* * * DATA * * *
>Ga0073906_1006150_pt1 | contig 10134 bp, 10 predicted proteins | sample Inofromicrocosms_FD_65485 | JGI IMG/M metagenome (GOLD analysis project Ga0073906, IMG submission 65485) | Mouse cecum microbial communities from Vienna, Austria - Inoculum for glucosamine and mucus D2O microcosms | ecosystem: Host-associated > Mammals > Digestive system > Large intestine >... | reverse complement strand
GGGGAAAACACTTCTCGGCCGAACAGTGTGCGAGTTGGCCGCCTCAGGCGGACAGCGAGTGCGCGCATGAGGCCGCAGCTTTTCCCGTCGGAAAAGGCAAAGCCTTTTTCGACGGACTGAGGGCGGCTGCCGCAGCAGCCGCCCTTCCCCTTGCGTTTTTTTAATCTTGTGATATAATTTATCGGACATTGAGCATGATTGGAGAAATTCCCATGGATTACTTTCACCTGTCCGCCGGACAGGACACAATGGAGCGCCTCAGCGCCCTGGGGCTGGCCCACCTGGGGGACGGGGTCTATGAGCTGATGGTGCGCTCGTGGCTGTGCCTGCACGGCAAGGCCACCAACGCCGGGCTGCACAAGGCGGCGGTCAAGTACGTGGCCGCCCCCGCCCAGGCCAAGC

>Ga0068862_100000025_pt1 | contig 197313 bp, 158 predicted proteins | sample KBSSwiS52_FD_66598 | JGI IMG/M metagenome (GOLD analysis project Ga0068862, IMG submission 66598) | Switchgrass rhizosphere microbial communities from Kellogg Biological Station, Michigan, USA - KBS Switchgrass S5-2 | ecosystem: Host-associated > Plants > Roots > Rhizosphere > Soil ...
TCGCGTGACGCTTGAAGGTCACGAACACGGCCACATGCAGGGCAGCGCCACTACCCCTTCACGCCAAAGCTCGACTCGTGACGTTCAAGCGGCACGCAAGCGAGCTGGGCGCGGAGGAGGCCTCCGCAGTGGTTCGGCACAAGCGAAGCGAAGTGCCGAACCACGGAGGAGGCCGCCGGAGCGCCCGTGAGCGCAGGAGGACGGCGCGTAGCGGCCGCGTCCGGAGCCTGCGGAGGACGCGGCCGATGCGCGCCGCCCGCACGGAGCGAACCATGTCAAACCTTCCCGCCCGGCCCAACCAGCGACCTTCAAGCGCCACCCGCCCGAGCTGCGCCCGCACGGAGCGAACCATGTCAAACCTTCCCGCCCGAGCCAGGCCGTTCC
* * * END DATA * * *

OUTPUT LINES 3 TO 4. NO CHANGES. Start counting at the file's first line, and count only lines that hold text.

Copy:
>Ga0068862_100000025_pt1 | contig 197313 bp, 158 predicted proteins | sample KBSSwiS52_FD_66598 | JGI IMG/M metagenome (GOLD analysis project Ga0068862, IMG submission 66598) | Switchgrass rhizosphere microbial communities from Kellogg Biological Station, Michigan, USA - KBS Switchgrass S5-2 | ecosystem: Host-associated > Plants > Roots > Rhizosphere > Soil ...
TCGCGTGACGCTTGAAGGTCACGAACACGGCCACATGCAGGGCAGCGCCACTACCCCTTCACGCCAAAGCTCGACTCGTGACGTTCAAGCGGCACGCAAGCGAGCTGGGCGCGGAGGAGGCCTCCGCAGTGGTTCGGCACAAGCGAAGCGAAGTGCCGAACCACGGAGGAGGCCGCCGGAGCGCCCGTGAGCGCAGGAGGACGGCGCGTAGCGGCCGCGTCCGGAGCCTGCGGAGGACGCGGCCGATGCGCGCCGCCCGCACGGAGCGAACCATGTCAAACCTTCCCGCCCGGCCCAACCAGCGACCTTCAAGCGCCACCCGCCCGAGCTGCGCCCGCACGGAGCGAACCATGTCAAACCTTCCCGCCCGAGCCAGGCCGTTCC